If this post had a subtitle it might be ‘Poised’. It’s the stage I feel the garden is at as we move properly into Spring. Recent days have been cool and growth has slowed. There is so much waiting in the wings and all it would need is a couple of extra degrees on the mercury. But at least it has been dry. Great news for the gardener and much progress has been made. But oh, my aching back.
Soon. Very soon.
The most dramatic feature is still the river of blue and pink flowing down the Precipitous Bank. I’ve been working here over the last couple of days, to the constant soundtrack of birdsong and bees. When this drift established itself there were trees here. Large ones, as you can see from the stump bottom right. The plants were in deep shade. The trees came down and then last year I robbed them of even the partial shade offered by way of the huge conifer growing next to the house. Over summer they struggled. Cutting them back seems to have done the trick. They may have been later to bloom but they’ve been even more floriferous this year.
Nature isn’t doing such a bad job herself: native wild primroses growing in the Devon bank at the top of the drive.
In the garden they are widespread too, nestling cheek by jowl with the modern hybrids that have been introduced at some point.
Erysimum ‘Winter Passion’
I first saw this plant in Annette’s Aberdeen Garden last month and have been looking out for it ever since. It’s a perennial wallflower, like the old favourite ‘Bowles’ Mauve’. Success came a few days ago. A rather eventful shopping trip as it turned out because we almost got struck down by lightning. There I was with a Euphorbia in each hand, trying to decide as you do, when there was an enormous flash. I heard Mike yelp behind me. He had been facing in the opposite direction to me and had seen the lightning bolt pass directly in front of his nose. Fortunately both Euphorbia came out unscathed. As did the Erysimum. Even more importantly an Itoh peony that I’ve been wanting for ages and had put in the trolley ‘just to think about’, well it wasn’t cheap, also escaped. Mike was OK too. We did have to wait an age to pay. The lightning put the power out and all the tills went down.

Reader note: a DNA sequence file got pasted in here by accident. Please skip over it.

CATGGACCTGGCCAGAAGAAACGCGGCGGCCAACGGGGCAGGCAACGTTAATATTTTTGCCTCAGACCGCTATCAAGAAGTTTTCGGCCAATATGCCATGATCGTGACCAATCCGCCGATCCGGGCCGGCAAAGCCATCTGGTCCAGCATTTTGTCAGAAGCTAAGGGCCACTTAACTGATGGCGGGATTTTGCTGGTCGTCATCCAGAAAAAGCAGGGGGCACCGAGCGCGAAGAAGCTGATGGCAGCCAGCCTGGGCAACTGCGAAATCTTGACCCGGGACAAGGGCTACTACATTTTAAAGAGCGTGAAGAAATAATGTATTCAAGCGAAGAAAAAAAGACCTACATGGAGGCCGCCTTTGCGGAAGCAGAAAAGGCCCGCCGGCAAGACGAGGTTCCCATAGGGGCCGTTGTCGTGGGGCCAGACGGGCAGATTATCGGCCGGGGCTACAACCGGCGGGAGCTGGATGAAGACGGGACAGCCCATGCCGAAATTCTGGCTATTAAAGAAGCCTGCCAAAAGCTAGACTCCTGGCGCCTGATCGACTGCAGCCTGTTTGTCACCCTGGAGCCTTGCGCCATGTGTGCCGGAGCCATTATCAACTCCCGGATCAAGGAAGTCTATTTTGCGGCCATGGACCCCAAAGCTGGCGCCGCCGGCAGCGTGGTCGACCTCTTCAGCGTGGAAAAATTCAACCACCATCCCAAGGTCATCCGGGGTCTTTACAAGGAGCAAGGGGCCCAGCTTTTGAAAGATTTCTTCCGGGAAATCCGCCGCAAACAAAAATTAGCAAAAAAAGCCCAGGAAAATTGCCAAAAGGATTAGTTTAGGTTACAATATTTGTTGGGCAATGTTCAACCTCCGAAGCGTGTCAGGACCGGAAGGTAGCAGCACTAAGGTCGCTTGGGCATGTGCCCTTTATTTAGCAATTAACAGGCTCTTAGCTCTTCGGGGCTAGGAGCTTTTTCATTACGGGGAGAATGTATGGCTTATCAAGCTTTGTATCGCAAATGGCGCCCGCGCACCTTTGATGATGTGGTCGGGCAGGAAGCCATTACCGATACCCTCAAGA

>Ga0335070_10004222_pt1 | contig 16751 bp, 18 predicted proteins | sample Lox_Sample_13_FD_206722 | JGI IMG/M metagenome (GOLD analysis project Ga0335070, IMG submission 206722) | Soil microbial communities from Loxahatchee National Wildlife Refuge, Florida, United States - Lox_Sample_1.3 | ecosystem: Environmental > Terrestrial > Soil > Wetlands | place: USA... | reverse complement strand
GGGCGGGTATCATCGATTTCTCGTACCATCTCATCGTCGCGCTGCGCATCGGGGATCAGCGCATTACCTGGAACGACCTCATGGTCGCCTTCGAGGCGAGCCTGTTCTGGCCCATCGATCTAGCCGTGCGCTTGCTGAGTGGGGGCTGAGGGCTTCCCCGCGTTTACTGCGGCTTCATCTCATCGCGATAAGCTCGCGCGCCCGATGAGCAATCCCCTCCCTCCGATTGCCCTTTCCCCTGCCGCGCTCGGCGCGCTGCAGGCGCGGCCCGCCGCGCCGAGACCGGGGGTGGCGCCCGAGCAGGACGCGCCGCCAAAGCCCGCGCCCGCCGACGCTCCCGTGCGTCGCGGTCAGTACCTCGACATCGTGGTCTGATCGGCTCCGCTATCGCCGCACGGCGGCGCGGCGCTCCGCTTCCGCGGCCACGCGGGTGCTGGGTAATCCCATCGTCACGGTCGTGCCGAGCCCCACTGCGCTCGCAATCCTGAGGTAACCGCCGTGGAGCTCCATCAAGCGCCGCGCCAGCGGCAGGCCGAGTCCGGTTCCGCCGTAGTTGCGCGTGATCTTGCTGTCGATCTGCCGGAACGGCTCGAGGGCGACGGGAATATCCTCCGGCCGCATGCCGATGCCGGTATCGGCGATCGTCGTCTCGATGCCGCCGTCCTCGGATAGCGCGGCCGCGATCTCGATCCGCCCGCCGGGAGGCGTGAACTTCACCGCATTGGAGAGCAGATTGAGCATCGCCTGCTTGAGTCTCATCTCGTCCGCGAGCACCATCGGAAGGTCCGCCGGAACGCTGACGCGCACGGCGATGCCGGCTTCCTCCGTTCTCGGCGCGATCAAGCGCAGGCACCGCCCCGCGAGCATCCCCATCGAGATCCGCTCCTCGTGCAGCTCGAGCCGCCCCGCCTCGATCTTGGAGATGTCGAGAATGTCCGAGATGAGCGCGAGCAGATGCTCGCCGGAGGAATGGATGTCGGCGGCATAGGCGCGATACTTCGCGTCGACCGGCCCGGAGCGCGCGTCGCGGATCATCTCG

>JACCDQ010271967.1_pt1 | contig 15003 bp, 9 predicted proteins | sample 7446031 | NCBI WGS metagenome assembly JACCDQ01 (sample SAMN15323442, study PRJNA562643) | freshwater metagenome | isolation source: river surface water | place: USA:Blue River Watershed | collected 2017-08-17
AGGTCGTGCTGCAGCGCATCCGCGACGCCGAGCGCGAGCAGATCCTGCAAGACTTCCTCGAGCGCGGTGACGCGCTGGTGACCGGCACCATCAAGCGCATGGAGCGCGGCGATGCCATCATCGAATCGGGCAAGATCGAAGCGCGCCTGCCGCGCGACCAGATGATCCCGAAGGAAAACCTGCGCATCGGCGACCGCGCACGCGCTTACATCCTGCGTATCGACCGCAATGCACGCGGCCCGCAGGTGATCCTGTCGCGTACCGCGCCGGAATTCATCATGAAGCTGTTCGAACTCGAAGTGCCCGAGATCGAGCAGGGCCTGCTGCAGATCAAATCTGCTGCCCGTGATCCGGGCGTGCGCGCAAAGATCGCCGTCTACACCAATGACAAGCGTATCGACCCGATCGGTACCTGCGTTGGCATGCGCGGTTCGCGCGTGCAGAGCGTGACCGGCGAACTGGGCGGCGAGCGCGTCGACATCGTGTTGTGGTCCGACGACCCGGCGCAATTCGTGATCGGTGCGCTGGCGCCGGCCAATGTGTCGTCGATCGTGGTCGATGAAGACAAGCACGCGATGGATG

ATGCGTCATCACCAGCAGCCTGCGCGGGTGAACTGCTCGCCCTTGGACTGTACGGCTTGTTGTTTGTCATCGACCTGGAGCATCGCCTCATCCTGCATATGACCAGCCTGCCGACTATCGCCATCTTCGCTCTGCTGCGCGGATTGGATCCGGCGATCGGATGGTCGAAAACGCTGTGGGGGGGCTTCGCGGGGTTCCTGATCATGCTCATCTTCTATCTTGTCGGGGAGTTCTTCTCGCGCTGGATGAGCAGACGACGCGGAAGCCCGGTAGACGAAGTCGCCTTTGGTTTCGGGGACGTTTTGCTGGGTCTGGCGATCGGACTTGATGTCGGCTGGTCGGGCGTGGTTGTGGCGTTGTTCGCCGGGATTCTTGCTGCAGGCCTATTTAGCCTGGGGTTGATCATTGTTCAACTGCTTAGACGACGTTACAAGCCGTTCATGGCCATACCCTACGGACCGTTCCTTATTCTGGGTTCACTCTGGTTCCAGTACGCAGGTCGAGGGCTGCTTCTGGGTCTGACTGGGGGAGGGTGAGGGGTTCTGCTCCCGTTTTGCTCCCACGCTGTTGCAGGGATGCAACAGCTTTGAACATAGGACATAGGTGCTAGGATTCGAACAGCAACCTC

Epimedium x versicolour ‘Sulphurium’
Viola ‘Molly Sanderson’
I do love a bit of black. The only trouble with black flowers is that they tend to disappear when planted out in the garden. I’ve put these in front of Cerastium tomentosum (Snow in Summer). They already look the business alongside the silver foliage, hopefully the effect will be even stronger when the white flowers emerge.
Azalea (inherited, unknown)
Anemone ‘Lost Label’
This one is a bit of a mystery too. It’s come with me through two house moves and I’ve long since lost track of the name. Which is shame because she really is a beauty. In previous years Mr P has had the flowers off before they’ve even had time to open. This year he seems to be taking a different route through the garden and long may it continue.
I’ll leave you with the last of the camellias..
Camellia japonica ‘Adeyaka’
Worth the wait.
Linking to Carol and Garden Bloggers’ Bloom Day at May Dreams Gardens, where you will find a feast of April bloomers from around the world.